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If mosquito and train each travelling in a straight line towards each other with the same velocity, collide with each other head-on, then which object would under the exercion of a greater force?

Now since,

$\mathit {m_{mosquito}} \lt \mathit {m_{train}}$ and $\therefore$ $\dot p_{mosquito} \gt \dot p_{train}$

Now here, we get $F_{mosquito} \gt F_{train}$, but isn't both train and mosquito exert the same force on each other according to 3rd law of motion?

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  • $\begingroup$ Why do you think that "$\dot p_{mosquito} \gt \dot p_{train}$"? $\endgroup$
    – user258881
    Jun 9, 2020 at 12:32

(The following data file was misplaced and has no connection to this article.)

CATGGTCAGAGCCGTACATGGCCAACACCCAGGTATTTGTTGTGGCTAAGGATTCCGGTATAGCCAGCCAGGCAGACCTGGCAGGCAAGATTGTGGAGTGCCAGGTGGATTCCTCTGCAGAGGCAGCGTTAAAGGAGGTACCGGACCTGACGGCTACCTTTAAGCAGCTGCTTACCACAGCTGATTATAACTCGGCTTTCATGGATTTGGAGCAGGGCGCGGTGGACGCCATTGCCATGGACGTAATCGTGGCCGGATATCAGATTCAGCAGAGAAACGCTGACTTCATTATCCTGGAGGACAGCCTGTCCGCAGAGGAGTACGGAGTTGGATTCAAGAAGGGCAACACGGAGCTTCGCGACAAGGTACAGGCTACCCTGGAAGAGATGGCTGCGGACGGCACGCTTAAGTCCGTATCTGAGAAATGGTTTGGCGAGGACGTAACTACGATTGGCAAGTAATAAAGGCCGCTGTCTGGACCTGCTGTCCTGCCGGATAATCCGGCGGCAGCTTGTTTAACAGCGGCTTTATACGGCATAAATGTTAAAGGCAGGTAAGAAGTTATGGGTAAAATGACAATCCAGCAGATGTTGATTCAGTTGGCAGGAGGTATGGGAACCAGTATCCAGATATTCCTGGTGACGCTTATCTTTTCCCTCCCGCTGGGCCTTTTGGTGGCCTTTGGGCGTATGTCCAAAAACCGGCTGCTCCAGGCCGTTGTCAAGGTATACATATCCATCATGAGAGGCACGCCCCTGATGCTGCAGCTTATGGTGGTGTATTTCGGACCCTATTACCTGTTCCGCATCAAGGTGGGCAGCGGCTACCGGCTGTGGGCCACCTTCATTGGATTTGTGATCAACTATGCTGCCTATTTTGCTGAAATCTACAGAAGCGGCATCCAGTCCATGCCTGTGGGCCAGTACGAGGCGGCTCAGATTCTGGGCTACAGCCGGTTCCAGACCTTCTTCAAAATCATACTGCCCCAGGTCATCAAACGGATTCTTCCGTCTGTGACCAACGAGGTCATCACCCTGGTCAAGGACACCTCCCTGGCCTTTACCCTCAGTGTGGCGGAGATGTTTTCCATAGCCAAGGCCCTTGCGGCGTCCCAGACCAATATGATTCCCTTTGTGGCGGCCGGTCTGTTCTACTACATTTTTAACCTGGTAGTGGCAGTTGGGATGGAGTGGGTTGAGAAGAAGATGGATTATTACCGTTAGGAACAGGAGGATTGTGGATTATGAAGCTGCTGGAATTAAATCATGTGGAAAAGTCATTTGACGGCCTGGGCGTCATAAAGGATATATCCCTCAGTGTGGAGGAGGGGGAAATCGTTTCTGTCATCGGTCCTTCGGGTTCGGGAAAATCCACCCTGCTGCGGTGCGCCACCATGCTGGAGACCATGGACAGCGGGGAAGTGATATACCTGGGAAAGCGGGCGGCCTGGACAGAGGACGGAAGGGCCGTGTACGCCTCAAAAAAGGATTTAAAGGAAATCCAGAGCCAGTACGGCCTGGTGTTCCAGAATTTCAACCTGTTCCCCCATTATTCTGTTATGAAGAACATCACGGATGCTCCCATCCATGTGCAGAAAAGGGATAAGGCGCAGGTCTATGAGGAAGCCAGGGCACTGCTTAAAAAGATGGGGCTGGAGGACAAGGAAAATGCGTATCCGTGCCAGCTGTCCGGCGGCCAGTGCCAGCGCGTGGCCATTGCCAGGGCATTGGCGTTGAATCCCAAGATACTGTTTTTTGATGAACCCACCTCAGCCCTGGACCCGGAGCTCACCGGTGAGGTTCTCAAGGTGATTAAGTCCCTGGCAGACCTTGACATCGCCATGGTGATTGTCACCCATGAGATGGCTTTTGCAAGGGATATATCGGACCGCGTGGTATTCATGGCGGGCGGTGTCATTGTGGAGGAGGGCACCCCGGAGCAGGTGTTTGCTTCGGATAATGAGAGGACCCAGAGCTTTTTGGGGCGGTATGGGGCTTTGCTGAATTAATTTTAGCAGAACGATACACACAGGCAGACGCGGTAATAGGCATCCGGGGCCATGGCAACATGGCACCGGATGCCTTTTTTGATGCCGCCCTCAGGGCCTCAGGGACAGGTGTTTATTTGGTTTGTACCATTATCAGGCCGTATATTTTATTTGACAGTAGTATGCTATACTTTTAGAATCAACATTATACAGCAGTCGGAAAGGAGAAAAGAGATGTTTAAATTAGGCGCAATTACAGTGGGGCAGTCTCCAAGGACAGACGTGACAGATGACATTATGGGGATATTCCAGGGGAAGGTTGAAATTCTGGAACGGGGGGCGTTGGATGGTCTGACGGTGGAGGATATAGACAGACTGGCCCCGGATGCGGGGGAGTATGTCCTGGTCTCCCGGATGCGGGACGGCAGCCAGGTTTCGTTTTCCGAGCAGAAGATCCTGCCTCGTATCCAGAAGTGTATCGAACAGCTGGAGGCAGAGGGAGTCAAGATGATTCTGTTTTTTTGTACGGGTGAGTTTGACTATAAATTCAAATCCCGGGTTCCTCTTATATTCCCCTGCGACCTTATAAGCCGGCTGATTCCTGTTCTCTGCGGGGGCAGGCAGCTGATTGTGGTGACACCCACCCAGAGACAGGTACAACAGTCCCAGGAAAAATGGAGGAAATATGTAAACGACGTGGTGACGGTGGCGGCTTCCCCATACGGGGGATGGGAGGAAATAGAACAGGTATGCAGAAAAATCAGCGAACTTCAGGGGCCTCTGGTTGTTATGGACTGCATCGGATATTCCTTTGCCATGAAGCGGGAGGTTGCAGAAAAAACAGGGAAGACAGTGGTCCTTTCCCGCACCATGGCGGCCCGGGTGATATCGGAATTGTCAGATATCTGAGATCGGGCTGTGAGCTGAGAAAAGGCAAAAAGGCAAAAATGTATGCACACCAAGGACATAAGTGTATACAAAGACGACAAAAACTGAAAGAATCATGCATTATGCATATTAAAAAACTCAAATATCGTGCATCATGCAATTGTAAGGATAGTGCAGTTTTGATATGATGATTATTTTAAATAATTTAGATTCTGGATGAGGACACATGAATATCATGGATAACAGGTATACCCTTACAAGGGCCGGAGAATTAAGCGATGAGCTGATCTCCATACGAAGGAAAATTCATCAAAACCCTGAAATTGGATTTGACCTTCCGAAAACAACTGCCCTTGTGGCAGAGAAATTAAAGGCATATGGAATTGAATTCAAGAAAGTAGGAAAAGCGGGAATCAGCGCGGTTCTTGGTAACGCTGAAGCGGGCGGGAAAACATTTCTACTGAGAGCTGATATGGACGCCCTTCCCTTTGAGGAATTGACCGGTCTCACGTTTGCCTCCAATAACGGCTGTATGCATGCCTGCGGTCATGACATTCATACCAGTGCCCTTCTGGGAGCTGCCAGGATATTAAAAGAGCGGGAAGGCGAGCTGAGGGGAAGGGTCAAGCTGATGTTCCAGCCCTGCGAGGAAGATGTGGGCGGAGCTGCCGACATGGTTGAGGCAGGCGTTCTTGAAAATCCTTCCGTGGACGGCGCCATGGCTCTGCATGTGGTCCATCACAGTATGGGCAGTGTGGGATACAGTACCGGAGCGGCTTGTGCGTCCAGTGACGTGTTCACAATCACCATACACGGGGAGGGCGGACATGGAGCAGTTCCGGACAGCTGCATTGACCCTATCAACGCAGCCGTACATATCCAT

• $\begingroup$ @FakeMod Wouldn't the change in $v_{mosquito}$ be infinite since, $m_{train}$ is greater and they both possess the same velocity initially making $\dot p_{train}$ larger compared to $\dot p_{mosquito}$? $\endgroup$
    – mnuizhre
    Jun 9, 2020 at 12:38
  • $\begingroup$ No, the greater mass of the train can be simply compensated by a greater change in the mosquito's velocity. That change need not be infinite at all. $\endgroup$
    – user258881
    Jun 9, 2020 at 12:39

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$m_1<m_2$ does not imply $|\dot p_1|>|\dot p_2|$. Changes in momentum also depend on changes in velocity. Indeed, since there are no external forces here, we will have $$\dot p_\text{mosquito}=-\dot p_\text{train}$$

as, by Newton's third law, the forces on each object will be equal and opposite. Then you can say that since $m_\text{mosquito}<m_\text{train}$ then this must mean that $|\dot v_\text{mosquito}|>|\dot v_\text{train}|$

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